Penn State vs. Nebraska: Nittany Lions Will Walk out of Lincoln Victorious

Rick WeinerFeatured ColumnistNovember 9, 2012

STATE COLLEGE, PA - OCTOBER 27: Running back Carlos Hyde #34 of the Ohio State Buckeyes is pulled down by Penn State Nittany Lions defenders in the fourth quarter at Beaver Stadium on October 27, 2012 in State College, Pennsylvania. The Ohio State Buckeyes won, 35-23. (Photo by Patrick Smith/Getty Images)
Patrick Smith/Getty Images

It's payback time, sort of, for the Penn State Nittany Lions football team.

Last season, in a game that many—myself included—didn't think should take place, Nebraska walked into Beaver Stadium on the heels of Joe Paterno's dismissal and the disgusting details of the Jerry Sandusky scandal not even a week old to take on a stunned Nittany Lions squad.

While Penn State fought valiantly, it ultimately fell, 17-14—a loss that cost the team a shot at the Big Ten Championship.

Now the Nittany Lions, ineligible for postseason play, walk into Memorial Stadium in Lincoln with nothing to lose and the opportunity to return the favor, putting an end to Nebraska's B1G Championship aspirations.

It's not going to be easy, as Nebraska's dual-threat QB, Taylor Martinez, is incredibly difficult to defend against. He accounted for 365 yards from scrimmage (160 passing, 205 rushing) and four touchdowns last week against Michigan State.

Linebackers Gerald Hodges and Michael Mauti will need to be at the top of their games for the Nittany Lions to contain Martinez, because that's all you can really hope to do—stopping him outright isn't a realistic option.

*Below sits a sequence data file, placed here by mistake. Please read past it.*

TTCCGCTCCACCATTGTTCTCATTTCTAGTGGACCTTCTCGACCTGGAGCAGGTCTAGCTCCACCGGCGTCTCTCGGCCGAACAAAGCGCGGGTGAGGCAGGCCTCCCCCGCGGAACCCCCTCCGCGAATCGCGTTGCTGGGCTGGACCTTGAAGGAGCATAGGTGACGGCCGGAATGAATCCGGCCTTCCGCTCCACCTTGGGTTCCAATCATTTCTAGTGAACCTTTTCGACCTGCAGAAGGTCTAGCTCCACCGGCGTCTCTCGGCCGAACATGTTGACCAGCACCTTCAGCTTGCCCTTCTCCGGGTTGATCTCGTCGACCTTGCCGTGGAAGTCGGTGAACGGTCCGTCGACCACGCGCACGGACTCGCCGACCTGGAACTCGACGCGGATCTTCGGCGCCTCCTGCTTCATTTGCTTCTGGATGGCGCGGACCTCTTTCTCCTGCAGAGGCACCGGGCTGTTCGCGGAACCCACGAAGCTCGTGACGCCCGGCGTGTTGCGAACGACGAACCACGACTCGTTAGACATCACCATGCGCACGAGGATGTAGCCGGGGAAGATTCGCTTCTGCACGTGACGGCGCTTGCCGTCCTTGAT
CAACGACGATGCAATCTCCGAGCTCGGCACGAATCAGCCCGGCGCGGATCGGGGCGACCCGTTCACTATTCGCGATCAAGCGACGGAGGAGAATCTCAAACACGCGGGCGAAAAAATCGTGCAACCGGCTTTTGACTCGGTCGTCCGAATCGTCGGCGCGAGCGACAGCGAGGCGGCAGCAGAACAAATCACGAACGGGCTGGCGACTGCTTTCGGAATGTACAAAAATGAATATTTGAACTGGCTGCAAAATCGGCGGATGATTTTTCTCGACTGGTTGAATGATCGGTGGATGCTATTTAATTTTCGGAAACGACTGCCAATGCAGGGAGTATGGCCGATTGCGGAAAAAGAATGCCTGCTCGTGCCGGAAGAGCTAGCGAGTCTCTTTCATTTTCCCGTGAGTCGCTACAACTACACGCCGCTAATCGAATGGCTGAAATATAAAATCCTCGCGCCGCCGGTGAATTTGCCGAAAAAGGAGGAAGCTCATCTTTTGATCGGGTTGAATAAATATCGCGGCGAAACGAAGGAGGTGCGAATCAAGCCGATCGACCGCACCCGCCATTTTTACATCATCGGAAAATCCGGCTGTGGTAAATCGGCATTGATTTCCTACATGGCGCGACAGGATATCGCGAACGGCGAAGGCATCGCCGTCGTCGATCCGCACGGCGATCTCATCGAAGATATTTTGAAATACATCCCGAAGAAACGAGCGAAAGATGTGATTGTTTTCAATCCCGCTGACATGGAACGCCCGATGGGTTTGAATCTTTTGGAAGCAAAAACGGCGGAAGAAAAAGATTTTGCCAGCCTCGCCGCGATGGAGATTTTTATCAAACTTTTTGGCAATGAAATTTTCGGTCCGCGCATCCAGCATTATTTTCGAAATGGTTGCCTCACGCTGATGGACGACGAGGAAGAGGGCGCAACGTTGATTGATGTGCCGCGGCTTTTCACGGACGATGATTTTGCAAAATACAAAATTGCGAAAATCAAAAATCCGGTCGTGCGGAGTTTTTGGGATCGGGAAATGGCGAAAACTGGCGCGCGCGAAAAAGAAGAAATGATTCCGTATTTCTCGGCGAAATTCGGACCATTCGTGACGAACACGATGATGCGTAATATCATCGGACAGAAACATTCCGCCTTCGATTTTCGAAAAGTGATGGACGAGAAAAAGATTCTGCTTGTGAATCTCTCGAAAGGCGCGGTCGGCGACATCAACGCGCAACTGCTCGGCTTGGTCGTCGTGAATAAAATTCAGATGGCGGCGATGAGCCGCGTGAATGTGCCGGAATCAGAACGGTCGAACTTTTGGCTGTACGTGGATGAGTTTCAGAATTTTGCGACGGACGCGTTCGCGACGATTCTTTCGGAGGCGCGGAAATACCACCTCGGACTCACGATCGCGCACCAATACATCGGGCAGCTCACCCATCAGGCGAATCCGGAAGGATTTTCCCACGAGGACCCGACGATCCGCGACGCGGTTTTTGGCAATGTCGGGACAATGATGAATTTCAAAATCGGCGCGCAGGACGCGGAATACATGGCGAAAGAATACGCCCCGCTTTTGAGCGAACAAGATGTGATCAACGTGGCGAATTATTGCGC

But you can force him to make poor decisions with the ball, evidenced by the two interceptions he threw against the Spartans.

Against a Penn State defense that allows only 17.1 points per game—the 14th-lowest average in the nation—one turnover could be all it takes for the Nittany Lions to gain the advantage.

It's not going to be a cakewalk for the Huskers offense, either.

On the other side of the ball, Matt McGloin is completing a career-high 62.5 percent of his passes and has 18 touchdown passes to only three interceptions on the season. Nebraska's defense, for its part, is very strong against the pass, allowing 156 yards per game through the air.

The bottom line is this: Penn State needs to play a flawless game to beat Nebraska on Saturday.

But for its seniors, this is their bowl game. A win here might not result in the Nittany Lions winning the Legends Division, especially with Ohio State still unbeaten, but it keeps them alive and gives them something other than pride to play for.

It gives them hope for the future.

That's what this game is about, what this entire season has been about—setting a tone for the future in Happy Valley.

Penn State will strike the right chord on Saturday in Lincoln.